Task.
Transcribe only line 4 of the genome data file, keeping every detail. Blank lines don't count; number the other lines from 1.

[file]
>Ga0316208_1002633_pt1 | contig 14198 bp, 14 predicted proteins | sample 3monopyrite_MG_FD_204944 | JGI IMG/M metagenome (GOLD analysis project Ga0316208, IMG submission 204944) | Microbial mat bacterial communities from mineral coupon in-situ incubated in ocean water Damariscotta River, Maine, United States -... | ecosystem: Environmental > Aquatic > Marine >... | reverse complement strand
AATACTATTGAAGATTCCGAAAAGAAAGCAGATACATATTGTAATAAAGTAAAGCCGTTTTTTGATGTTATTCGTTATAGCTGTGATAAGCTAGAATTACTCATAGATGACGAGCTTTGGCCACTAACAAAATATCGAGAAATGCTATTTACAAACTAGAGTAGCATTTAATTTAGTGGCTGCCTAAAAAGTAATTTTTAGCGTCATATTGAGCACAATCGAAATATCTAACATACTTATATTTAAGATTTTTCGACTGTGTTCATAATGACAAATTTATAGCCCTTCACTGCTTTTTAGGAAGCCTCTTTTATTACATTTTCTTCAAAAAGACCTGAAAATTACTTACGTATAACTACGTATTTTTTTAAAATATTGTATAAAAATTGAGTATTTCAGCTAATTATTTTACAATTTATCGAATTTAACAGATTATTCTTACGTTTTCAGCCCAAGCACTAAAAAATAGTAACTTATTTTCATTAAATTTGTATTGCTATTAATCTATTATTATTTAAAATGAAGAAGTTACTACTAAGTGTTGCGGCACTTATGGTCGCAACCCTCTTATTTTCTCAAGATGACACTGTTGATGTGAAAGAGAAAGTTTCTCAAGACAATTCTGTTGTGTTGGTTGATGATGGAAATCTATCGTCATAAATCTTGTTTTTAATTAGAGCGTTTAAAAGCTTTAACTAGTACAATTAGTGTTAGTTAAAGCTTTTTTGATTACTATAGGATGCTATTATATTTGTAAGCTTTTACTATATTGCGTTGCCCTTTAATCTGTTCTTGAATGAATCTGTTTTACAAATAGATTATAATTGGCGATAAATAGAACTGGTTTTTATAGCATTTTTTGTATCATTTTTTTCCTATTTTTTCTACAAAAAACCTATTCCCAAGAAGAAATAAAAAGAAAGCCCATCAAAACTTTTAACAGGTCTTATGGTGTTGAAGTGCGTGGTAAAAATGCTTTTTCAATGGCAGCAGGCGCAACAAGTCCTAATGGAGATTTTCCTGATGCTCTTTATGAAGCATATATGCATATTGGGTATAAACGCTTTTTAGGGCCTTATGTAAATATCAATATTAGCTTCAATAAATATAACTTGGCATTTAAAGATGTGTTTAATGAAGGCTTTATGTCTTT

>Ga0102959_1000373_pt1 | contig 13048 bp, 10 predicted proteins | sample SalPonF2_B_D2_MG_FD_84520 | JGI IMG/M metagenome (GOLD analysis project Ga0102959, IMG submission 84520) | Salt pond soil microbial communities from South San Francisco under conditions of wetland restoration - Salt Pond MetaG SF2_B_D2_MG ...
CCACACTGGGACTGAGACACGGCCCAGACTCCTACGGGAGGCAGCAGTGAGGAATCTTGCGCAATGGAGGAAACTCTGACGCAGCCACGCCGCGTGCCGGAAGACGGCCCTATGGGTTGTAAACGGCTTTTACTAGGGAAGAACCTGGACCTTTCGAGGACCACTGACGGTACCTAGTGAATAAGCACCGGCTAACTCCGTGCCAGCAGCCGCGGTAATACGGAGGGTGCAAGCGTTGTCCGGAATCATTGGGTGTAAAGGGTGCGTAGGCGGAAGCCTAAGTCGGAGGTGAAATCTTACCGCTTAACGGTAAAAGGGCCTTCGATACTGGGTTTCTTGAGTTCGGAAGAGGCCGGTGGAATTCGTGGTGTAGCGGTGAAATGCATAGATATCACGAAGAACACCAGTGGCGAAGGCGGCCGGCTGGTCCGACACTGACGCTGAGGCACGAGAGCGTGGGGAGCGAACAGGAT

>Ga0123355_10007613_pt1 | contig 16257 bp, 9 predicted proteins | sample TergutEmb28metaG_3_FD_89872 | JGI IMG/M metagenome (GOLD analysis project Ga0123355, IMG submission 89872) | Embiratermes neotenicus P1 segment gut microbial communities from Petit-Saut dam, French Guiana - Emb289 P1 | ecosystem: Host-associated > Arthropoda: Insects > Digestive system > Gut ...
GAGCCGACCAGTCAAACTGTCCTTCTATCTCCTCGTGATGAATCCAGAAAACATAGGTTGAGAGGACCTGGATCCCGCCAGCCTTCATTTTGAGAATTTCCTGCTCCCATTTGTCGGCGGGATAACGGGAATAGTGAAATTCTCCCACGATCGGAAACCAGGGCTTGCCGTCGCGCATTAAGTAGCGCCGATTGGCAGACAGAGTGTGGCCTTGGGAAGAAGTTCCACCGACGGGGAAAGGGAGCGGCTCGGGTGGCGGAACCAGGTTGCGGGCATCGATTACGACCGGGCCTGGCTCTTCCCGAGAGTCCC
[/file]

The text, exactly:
CCACACTGGGACTGAGACACGGCCCAGACTCCTACGGGAGGCAGCAGTGAGGAATCTTGCGCAATGGAGGAAACTCTGACGCAGCCACGCCGCGTGCCGGAAGACGGCCCTATGGGTTGTAAACGGCTTTTACTAGGGAAGAACCTGGACCTTTCGAGGACCACTGACGGTACCTAGTGAATAAGCACCGGCTAACTCCGTGCCAGCAGCCGCGGTAATACGGAGGGTGCAAGCGTTGTCCGGAATCATTGGGTGTAAAGGGTGCGTAGGCGGAAGCCTAAGTCGGAGGTGAAATCTTACCGCTTAACGGTAAAAGGGCCTTCGATACTGGGTTTCTTGAGTTCGGAAGAGGCCGGTGGAATTCGTGGTGTAGCGGTGAAATGCATAGATATCACGAAGAACACCAGTGGCGAAGGCGGCCGGCTGGTCCGACACTGACGCTGAGGCACGAGAGCGTGGGGAGCGAACAGGAT